Levin covers the contents of a somewhat problematic interview with Tim Gurner, an extremely wealthy property developer from Melbourne, Australia. In the conversation with the hosts of 60 Minutes in Australia, Gurner seemed to have given the Millennial generation unwanted financial advice. The businessman insisted that ordering avocado toast on a daily basis interferes with long-term goals that Millennials might have, such as buying a house. Gurner is not alone in his criticism: Millennials have been bombarded with negative opinions for many years.
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Although some criticism has been valid, Gurner’s argument can be readily debunked since he has used two obvious logical fallacies: stereotyping and oversimplification. First, he assumed that all Millennials shared a similar lifestyle, and namely, “spending $40 a day on smashed avocados and coffees and not working” (Levin, para. 2). It is abundantly easy to see how making blanket statements about a large demographic cohort is unreasonable. Second, Gurner oversimplified the key to financial success: it is evident that avoiding frequent avocado toast orders is not enough to become wealthy and buy real estate.
Gurner could avoid criticism if he revised his arguments, making them more logical. For the first argument, he could say that Millennials prefer achieving short-term goals to completing long-term plans. For instance, they are more likely to enjoy the instant gratification of avocado toast than refuse themselves this pleasure to save money for valuable assets such as a house. Gurner could even explain such a tendency with the younger generation’s shortened attention span. The billionaire could reason that Millennials prefer experiencing new sensations and living in the moment.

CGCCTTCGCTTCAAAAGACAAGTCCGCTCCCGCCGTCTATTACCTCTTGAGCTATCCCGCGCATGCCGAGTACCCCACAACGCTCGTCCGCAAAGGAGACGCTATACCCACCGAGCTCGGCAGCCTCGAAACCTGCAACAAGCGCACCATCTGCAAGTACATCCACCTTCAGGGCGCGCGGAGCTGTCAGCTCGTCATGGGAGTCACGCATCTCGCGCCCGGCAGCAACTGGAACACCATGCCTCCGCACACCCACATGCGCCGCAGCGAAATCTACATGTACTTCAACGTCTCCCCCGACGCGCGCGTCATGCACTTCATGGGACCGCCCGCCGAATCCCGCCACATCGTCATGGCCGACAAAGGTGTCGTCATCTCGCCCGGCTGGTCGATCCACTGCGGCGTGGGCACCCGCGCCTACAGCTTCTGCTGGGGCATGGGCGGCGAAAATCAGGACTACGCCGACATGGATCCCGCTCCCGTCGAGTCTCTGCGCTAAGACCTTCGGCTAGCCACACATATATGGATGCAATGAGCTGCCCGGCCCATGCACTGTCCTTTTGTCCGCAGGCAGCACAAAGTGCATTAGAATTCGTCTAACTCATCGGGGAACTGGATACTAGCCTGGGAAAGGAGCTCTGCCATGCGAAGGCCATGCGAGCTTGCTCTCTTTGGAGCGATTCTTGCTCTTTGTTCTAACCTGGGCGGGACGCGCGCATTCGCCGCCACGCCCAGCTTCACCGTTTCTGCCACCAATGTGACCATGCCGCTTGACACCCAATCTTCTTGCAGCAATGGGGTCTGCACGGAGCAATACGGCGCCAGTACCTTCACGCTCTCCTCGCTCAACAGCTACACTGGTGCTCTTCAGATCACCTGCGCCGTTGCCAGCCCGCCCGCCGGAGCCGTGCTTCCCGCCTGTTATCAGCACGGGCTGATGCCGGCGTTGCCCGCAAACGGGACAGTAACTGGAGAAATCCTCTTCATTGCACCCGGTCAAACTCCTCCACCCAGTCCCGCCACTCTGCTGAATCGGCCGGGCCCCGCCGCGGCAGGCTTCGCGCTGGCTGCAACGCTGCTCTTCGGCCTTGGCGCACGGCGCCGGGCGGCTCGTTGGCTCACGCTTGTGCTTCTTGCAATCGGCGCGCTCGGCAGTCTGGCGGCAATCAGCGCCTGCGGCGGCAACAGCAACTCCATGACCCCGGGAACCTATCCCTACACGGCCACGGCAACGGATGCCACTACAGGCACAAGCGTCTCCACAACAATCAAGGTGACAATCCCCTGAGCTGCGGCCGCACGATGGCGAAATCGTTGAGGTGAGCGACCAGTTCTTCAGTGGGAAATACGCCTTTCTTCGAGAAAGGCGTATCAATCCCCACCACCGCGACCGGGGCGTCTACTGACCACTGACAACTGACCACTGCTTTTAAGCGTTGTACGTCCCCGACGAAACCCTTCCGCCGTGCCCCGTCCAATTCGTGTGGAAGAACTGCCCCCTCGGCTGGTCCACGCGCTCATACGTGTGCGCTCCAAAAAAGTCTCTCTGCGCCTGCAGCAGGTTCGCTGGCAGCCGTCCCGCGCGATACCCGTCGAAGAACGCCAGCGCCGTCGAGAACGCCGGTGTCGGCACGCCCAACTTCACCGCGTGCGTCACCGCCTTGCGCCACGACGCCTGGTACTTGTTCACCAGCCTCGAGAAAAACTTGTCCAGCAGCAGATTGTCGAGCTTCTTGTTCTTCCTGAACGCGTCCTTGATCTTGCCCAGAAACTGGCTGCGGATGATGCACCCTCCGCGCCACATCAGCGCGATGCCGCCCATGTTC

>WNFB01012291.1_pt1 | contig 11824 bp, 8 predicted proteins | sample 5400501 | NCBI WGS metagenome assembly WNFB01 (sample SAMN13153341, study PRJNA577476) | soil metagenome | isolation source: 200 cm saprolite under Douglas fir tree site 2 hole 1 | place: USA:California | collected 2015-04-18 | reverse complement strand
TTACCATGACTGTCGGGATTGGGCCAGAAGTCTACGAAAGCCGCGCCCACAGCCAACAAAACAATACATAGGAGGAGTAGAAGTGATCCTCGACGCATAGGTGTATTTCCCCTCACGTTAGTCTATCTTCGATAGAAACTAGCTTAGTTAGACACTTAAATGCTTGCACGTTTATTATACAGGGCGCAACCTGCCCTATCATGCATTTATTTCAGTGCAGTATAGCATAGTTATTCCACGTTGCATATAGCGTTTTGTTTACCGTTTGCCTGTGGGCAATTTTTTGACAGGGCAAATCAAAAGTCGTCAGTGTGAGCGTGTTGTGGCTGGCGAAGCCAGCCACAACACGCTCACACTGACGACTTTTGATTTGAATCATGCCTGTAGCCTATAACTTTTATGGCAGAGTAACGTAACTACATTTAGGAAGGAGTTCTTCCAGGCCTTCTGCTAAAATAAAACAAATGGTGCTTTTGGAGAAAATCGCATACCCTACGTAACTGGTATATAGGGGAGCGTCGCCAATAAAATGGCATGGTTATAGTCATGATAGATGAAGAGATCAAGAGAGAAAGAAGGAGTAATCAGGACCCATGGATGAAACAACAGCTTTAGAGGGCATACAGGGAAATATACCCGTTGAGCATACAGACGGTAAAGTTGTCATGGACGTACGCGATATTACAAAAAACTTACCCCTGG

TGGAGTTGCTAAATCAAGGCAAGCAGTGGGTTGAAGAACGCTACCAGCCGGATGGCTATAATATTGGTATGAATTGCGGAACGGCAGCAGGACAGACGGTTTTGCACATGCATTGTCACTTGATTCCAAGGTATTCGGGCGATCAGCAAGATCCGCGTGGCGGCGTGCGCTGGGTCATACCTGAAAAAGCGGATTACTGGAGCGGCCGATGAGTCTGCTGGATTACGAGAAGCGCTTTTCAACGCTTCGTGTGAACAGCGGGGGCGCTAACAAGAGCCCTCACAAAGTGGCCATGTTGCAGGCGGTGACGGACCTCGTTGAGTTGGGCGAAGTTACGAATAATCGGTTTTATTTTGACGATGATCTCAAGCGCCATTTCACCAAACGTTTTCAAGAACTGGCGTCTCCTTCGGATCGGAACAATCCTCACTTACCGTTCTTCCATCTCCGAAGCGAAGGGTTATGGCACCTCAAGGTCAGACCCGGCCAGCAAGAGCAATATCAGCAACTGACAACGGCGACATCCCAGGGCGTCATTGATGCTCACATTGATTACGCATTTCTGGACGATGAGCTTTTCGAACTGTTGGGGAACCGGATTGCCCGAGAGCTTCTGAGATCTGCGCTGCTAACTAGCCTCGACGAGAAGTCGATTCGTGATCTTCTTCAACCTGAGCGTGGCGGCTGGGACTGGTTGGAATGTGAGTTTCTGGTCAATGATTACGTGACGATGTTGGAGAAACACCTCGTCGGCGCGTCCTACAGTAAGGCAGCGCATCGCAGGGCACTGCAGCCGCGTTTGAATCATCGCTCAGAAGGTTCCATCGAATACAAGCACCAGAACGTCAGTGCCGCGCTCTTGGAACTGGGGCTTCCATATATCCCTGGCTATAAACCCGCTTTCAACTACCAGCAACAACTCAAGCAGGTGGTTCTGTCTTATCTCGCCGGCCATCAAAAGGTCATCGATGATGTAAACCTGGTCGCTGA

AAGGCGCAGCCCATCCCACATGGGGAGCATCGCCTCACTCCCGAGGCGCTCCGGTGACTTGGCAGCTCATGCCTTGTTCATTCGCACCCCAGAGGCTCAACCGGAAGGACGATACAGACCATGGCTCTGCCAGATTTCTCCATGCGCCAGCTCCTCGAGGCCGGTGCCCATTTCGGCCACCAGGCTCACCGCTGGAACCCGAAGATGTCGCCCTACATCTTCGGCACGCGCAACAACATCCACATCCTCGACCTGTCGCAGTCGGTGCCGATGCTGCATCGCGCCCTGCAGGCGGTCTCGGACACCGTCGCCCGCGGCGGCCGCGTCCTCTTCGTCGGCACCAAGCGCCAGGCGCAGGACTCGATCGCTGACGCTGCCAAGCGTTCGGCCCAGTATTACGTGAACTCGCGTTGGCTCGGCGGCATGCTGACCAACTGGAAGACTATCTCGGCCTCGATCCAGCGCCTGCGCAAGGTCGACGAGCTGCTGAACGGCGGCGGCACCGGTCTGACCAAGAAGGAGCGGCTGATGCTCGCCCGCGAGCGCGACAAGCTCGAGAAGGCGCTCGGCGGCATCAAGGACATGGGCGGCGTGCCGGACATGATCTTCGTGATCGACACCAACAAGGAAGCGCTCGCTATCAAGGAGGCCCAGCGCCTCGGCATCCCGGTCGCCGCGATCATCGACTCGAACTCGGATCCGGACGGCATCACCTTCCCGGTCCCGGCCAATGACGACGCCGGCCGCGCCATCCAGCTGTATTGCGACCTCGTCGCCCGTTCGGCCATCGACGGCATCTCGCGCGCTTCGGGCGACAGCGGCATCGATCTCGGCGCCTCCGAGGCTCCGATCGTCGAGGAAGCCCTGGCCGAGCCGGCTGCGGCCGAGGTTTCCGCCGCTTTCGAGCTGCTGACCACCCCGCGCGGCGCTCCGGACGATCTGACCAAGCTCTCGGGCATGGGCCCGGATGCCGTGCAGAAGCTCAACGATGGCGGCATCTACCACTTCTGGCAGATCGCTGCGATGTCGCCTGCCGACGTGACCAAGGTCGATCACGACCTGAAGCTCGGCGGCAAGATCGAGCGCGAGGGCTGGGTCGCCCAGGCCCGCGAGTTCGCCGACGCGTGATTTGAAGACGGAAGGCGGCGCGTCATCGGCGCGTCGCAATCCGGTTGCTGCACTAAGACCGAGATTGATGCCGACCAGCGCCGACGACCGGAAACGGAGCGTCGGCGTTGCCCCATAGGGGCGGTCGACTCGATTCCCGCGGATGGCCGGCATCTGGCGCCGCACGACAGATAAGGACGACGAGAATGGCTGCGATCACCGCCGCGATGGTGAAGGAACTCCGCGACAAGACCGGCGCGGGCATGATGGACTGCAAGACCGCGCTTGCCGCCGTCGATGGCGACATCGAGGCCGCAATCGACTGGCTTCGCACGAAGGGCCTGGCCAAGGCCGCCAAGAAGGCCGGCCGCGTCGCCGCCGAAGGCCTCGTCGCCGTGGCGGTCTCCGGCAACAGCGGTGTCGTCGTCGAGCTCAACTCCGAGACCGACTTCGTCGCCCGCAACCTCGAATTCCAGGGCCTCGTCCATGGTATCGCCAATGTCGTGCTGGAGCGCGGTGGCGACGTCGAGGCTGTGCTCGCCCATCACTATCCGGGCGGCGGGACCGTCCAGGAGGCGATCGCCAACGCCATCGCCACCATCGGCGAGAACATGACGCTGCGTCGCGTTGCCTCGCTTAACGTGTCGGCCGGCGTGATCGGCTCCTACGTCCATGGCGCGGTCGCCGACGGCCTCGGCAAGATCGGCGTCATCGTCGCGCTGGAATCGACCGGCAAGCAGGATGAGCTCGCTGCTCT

For the second argument, Gurner could say that food expenses can be reduced to help to balance a person’s budget. For example, spending $22 on a piece of bread with smashed avocado and feta cheese is somewhat redundant. Millennials’ choices could be guided by the desire to follow the newest food trends: eating avocado has been considered to be fashionable and even “hipster” for quite some time. However, a daily menu could easily be less expensive if Millennials considered branching out to low-cost options or homemade dishes. In a long perspective, sacrificing avocado toast would help a person become affluent and gain more purchasing power.
Nevertheless, it is possible to debunk Gurner’s arguments even after revision. First, consuming preferred food products increases a person’s quality of life. Admittedly, food does not only exist to quench hunger but also to give pleasure and the feeling of fulfillment.
In a better mental state, Millennials could feel more positive about the future and be more productive. As for the second argument, one could contradict it, stating that there is no clear association between a simpler diet sans avocado toast and the prospects of wealth. Wealth can be accumulated by reducing expenses in several areas of life and finding new ways to increase income at the same time. Moreover, more factors are affecting the likelihood of a person becoming richer: family background, social milieu, health status, and many others.
Levin, Sam. “Millionaire Tells Millennials: If You Want a House, Stop Buying Avocado Toast.” The Guardian, 2017. Web.
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